Lactose intolerance is a digestive problem characterised by the inability of the body to digest lactose; a type of sugar most commonly found in milk products, though occasionally also in other products that dairy may be added to, including sweets, salad dressings, and baked goods. Lactose intolerance is typically caused by a deficiency of lactase, an enzyme produced in the small intestine to break it down.
The main symptom of lactose intolerance is stomach upsets that may cause bloating, flatulence, and diarrhoea; the severity and onset of which will depend of how much lactose is consumed, and can also vary from person to person, as can the amount of lactose required to trigger them . The amount of lactose contained in food can vary greatly; for example, fermented dairy products, such as hard cheeses, contain less than milk or cream.
As a rule, there are no long-term complications from lactose intolerance, however it is wise to try and limit the amount of lactose you consume; be sure to read product information carefully so you know what you’re getting. Additionally, if you have a lactose intolerance then you may not be receiving the nutritional benefits of dairy, such as calcium, you should look into other sources or supplements.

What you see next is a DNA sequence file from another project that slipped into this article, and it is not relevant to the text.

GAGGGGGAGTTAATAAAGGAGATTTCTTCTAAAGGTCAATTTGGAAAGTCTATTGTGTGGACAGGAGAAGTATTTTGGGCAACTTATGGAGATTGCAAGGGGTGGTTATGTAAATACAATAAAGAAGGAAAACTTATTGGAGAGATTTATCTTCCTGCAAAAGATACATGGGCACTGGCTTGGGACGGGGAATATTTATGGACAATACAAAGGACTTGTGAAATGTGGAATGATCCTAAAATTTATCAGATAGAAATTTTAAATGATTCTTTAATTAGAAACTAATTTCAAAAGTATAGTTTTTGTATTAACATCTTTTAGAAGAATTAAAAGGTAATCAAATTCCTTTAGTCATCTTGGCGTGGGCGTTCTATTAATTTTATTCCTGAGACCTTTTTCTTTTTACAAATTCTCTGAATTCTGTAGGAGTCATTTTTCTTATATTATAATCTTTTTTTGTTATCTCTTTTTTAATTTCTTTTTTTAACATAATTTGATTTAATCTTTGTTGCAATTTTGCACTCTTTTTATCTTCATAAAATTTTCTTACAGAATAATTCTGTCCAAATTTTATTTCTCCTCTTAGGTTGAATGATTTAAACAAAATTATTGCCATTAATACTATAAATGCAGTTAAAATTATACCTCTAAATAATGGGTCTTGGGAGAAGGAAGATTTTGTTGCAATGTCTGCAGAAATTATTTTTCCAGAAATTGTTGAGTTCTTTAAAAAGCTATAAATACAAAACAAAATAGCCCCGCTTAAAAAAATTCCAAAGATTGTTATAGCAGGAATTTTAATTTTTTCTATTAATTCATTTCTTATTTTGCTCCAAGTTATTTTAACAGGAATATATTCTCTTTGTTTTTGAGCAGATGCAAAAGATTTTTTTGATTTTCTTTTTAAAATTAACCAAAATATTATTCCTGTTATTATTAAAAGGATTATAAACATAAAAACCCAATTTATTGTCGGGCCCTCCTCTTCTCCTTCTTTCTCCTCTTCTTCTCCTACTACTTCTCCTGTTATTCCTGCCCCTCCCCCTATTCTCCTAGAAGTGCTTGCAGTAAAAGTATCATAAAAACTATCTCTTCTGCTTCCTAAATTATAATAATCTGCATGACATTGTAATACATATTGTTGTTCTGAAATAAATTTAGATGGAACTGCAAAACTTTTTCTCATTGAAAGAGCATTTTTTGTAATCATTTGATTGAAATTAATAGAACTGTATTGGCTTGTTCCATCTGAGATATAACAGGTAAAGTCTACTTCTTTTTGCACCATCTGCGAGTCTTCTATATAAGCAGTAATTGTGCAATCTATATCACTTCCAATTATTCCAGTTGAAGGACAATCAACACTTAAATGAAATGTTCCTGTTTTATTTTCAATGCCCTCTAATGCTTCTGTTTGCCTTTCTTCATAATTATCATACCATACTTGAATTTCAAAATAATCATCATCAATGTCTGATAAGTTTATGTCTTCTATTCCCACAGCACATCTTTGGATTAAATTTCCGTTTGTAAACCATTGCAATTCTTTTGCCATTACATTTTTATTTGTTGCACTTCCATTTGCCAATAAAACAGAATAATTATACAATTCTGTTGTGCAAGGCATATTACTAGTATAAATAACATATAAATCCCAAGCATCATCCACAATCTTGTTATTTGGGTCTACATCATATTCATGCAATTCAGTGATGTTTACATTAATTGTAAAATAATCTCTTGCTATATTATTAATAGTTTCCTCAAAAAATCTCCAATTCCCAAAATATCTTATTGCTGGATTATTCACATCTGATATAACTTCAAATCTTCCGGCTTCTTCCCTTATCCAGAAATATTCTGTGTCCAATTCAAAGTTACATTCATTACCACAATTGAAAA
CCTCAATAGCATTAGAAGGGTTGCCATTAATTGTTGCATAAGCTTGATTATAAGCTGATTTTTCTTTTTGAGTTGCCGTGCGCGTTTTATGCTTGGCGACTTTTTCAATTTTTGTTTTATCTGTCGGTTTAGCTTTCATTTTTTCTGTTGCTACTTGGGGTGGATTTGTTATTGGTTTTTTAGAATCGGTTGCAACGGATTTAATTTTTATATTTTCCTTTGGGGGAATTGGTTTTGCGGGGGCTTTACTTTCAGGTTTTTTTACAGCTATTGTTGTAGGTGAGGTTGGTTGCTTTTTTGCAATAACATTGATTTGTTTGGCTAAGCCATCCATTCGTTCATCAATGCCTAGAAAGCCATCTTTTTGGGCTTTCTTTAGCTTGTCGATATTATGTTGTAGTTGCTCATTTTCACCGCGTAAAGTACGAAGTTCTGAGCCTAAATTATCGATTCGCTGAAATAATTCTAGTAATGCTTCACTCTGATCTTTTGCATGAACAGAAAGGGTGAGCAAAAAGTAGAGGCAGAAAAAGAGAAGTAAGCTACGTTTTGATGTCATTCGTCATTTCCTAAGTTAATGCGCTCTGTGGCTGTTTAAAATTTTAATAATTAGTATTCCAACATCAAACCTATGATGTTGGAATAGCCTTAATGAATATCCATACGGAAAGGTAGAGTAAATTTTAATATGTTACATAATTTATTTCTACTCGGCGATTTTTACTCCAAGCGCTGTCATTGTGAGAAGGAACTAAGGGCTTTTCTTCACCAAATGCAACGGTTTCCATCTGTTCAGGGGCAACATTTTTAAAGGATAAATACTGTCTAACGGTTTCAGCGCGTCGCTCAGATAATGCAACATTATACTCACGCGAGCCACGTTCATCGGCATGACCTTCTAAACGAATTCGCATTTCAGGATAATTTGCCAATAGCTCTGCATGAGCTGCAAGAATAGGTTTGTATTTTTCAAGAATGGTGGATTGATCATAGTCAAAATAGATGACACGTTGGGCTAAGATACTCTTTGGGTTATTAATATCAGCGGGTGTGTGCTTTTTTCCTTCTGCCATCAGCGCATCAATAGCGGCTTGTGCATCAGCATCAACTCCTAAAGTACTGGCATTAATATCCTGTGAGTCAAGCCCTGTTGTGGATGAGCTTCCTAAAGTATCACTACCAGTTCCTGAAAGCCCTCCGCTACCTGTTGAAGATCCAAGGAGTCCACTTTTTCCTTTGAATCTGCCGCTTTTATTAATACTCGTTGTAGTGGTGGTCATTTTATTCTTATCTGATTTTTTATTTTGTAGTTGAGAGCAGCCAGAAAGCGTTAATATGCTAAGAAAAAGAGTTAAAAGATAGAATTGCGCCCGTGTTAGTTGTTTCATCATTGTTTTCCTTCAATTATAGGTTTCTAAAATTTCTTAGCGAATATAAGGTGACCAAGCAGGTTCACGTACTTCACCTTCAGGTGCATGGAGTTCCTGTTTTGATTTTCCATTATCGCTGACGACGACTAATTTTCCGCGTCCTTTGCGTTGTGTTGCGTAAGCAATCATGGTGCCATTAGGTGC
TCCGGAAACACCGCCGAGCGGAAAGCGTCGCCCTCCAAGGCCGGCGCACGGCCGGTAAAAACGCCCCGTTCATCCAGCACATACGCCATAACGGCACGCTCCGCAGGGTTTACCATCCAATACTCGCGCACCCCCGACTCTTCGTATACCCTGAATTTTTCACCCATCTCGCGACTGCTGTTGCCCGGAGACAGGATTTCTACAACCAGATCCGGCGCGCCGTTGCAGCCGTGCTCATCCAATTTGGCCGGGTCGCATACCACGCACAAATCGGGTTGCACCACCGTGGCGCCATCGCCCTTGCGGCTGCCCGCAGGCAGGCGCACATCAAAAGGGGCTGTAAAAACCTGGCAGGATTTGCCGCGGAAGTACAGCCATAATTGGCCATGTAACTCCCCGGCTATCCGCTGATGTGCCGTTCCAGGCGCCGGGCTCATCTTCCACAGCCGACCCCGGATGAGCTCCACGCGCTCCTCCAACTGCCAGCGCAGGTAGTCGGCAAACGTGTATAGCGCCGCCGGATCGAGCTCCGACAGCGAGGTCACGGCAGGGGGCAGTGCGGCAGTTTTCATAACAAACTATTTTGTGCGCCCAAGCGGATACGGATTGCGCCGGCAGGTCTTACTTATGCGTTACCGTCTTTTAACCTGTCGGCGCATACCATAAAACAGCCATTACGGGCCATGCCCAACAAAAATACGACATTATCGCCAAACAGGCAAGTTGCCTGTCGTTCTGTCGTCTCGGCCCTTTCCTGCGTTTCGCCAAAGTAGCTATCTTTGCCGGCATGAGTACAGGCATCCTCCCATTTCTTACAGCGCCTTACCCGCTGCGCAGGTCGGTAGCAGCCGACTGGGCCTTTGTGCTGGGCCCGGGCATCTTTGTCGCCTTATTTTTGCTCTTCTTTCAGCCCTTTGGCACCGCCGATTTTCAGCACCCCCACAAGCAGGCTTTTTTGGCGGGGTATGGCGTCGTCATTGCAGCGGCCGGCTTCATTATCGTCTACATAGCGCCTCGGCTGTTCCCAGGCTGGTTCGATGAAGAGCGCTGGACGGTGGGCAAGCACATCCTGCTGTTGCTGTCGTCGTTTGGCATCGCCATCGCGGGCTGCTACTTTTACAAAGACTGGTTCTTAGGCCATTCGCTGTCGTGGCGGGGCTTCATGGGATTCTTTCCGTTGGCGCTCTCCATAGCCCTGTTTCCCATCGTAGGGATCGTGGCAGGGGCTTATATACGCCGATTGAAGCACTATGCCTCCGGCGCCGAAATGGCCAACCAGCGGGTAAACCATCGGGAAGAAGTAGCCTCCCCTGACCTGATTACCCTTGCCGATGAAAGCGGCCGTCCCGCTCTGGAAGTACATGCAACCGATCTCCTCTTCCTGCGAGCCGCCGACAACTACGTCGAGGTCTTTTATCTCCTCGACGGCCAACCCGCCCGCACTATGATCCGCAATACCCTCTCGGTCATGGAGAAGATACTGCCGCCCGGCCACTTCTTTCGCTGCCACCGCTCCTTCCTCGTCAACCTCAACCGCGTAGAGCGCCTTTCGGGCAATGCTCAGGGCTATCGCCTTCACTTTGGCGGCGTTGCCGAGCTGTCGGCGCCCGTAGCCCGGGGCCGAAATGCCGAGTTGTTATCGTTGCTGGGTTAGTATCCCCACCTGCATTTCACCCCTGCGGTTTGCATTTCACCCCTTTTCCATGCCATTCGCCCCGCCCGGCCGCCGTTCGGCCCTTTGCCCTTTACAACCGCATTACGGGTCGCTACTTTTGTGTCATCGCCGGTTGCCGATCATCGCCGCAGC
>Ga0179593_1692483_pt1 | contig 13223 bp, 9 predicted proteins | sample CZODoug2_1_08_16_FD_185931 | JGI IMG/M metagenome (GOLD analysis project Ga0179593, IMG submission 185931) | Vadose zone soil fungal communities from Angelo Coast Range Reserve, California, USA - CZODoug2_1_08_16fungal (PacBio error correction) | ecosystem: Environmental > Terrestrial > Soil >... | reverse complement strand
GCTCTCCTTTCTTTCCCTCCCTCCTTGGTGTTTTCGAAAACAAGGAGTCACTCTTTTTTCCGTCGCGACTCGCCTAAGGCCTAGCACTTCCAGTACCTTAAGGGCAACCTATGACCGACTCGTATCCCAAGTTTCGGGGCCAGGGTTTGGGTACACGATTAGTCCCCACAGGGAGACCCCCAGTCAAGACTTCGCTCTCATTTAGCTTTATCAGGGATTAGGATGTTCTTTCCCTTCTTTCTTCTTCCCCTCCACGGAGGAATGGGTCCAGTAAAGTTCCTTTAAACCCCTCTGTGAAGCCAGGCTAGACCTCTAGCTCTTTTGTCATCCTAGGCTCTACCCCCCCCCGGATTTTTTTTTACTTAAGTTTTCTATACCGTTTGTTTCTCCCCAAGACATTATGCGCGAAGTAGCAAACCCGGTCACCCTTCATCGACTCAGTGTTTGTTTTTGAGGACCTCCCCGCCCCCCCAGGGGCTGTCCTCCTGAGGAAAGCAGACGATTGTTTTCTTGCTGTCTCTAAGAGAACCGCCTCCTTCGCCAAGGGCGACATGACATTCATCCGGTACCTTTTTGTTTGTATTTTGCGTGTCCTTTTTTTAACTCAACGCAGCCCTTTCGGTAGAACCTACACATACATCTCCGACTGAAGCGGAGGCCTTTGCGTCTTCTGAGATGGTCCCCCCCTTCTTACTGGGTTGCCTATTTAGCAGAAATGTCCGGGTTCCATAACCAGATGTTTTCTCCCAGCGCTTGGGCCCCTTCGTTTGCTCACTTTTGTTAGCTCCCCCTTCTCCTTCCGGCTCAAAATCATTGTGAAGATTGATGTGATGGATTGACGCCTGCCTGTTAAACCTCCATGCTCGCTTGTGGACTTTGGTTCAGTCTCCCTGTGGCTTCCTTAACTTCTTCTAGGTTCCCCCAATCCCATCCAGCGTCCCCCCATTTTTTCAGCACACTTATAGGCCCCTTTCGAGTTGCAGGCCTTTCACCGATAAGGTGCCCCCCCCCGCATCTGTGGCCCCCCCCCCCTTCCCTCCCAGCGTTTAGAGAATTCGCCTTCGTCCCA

Similar symptoms associated with lactose intolerance can also occur with other conditions however, such as irritable bowel syndrome (IBS), milk allergies, and milk protein intolerance (MPI), so if you are concerned that you or your child might be lactose intolerant, be sure to visit your G.P. to make sure.
- NHS Choices: Symptoms of Lactose Intolerance
- NHS Choices: Causes of Lactose Intolerance
- NHS Choices: Diagnosing Lactose Intolerance
- NHS Choices: Treating Lactose Intolerance
- NHS Choices: Complications of Lactose Intolerance
- Reflux Infant Support Association: Cows Milk Protein vs Lactose Intolerance
- Wikipedia: Lactose (Rev. 2013/11/19)
- Bupa UK: Lactose Intolerance FAQ